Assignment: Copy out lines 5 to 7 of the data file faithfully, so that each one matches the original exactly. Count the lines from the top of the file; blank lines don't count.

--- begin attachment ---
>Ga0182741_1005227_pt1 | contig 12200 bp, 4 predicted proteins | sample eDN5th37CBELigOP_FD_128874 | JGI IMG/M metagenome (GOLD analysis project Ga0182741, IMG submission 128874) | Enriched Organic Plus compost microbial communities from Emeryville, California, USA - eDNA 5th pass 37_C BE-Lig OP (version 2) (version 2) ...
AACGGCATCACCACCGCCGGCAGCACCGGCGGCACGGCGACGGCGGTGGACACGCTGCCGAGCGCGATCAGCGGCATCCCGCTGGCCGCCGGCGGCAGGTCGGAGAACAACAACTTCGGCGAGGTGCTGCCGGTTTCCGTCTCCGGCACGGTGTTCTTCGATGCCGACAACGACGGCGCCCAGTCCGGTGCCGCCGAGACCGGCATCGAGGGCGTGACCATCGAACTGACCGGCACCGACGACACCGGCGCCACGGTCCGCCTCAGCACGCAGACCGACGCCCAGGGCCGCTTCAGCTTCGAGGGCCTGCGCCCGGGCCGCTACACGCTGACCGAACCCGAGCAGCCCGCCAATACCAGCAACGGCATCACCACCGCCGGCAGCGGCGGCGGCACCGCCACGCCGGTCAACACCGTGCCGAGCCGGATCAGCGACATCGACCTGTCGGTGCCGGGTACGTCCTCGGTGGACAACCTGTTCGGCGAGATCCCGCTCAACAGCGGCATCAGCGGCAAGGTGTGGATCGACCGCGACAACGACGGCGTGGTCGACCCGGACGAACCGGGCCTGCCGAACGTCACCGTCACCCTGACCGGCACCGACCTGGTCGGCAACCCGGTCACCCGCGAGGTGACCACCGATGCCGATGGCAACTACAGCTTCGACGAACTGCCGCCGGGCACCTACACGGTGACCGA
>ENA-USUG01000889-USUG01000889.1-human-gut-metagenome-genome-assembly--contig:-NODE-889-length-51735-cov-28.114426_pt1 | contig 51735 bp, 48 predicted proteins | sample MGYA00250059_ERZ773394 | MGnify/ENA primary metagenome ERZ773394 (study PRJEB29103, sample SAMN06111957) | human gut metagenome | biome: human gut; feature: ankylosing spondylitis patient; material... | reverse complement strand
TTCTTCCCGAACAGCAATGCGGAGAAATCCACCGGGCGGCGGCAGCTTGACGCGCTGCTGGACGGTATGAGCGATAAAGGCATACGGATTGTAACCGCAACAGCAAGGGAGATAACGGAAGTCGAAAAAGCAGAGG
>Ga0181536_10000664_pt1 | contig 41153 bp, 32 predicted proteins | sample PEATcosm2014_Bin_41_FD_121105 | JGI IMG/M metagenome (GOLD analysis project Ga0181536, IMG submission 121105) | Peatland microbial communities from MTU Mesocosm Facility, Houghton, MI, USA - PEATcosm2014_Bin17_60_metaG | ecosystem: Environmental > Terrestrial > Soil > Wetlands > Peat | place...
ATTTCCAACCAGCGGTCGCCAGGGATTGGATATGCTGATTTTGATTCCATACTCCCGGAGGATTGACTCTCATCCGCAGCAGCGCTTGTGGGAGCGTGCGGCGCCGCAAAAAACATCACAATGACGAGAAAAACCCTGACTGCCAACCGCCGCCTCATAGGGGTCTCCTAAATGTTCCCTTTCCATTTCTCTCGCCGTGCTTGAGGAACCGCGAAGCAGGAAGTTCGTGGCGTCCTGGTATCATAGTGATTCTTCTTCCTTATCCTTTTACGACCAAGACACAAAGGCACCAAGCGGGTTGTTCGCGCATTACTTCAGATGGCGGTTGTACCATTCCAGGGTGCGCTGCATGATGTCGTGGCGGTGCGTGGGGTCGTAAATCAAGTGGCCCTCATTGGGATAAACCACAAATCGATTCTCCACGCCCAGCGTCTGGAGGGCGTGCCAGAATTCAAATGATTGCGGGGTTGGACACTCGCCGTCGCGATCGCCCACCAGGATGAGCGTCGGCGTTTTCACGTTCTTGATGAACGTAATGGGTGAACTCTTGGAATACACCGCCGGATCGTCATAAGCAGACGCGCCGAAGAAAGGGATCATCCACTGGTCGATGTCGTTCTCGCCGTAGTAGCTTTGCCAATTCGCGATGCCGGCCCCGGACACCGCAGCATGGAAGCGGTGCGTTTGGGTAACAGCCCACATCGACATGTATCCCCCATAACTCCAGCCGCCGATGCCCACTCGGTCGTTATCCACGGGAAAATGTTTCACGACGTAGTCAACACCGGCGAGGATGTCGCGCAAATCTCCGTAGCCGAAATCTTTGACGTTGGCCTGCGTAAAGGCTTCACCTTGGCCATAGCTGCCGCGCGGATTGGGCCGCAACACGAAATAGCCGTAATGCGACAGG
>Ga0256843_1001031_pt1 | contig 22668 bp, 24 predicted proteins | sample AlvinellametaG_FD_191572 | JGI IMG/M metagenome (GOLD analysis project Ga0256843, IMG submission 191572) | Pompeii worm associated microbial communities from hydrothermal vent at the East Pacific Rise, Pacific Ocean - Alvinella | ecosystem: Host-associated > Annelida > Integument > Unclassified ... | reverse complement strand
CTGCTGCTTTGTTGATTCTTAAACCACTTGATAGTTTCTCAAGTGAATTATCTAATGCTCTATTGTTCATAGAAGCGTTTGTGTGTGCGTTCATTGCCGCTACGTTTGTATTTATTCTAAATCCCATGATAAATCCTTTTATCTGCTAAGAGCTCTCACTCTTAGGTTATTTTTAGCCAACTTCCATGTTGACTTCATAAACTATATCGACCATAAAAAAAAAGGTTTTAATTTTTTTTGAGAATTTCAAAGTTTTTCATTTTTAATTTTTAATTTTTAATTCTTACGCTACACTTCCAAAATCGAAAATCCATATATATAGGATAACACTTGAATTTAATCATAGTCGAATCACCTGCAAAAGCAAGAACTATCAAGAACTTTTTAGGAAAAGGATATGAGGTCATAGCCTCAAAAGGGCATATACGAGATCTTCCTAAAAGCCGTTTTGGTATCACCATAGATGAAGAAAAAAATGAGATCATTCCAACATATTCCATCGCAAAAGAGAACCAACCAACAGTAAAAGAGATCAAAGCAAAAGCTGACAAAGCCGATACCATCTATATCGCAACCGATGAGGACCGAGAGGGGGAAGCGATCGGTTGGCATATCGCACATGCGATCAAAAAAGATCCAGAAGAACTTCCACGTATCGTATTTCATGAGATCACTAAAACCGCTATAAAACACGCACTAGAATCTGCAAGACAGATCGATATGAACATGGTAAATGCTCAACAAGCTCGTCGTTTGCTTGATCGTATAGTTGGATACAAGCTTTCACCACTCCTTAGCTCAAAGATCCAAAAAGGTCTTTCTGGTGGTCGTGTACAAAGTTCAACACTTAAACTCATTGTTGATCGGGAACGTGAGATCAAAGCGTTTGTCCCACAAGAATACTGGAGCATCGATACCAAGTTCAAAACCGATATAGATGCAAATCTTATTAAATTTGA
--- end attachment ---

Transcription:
>Ga0181536_10000664_pt1 | contig 41153 bp, 32 predicted proteins | sample PEATcosm2014_Bin_41_FD_121105 | JGI IMG/M metagenome (GOLD analysis project Ga0181536, IMG submission 121105) | Peatland microbial communities from MTU Mesocosm Facility, Houghton, MI, USA - PEATcosm2014_Bin17_60_metaG | ecosystem: Environmental > Terrestrial > Soil > Wetlands > Peat | place...
ATTTCCAACCAGCGGTCGCCAGGGATTGGATATGCTGATTTTGATTCCATACTCCCGGAGGATTGACTCTCATCCGCAGCAGCGCTTGTGGGAGCGTGCGGCGCCGCAAAAAACATCACAATGACGAGAAAAACCCTGACTGCCAACCGCCGCCTCATAGGGGTCTCCTAAATGTTCCCTTTCCATTTCTCTCGCCGTGCTTGAGGAACCGCGAAGCAGGAAGTTCGTGGCGTCCTGGTATCATAGTGATTCTTCTTCCTTATCCTTTTACGACCAAGACACAAAGGCACCAAGCGGGTTGTTCGCGCATTACTTCAGATGGCGGTTGTACCATTCCAGGGTGCGCTGCATGATGTCGTGGCGGTGCGTGGGGTCGTAAATCAAGTGGCCCTCATTGGGATAAACCACAAATCGATTCTCCACGCCCAGCGTCTGGAGGGCGTGCCAGAATTCAAATGATTGCGGGGTTGGACACTCGCCGTCGCGATCGCCCACCAGGATGAGCGTCGGCGTTTTCACGTTCTTGATGAACGTAATGGGTGAACTCTTGGAATACACCGCCGGATCGTCATAAGCAGACGCGCCGAAGAAAGGGATCATCCACTGGTCGATGTCGTTCTCGCCGTAGTAGCTTTGCCAATTCGCGATGCCGGCCCCGGACACCGCAGCATGGAAGCGGTGCGTTTGGGTAACAGCCCACATCGACATGTATCCCCCATAACTCCAGCCGCCGATGCCCACTCGGTCGTTATCCACGGGAAAATGTTTCACGACGTAGTCAACACCGGCGAGGATGTCGCGCAAATCTCCGTAGCCGAAATCTTTGACGTTGGCCTGCGTAAAGGCTTCACCTTGGCCATAGCTGCCGCGCGGATTGGGCCGCAACACGAAATAGCCGTAATGCGACAGG
>Ga0256843_1001031_pt1 | contig 22668 bp, 24 predicted proteins | sample AlvinellametaG_FD_191572 | JGI IMG/M metagenome (GOLD analysis project Ga0256843, IMG submission 191572) | Pompeii worm associated microbial communities from hydrothermal vent at the East Pacific Rise, Pacific Ocean - Alvinella | ecosystem: Host-associated > Annelida > Integument > Unclassified ... | reverse complement strand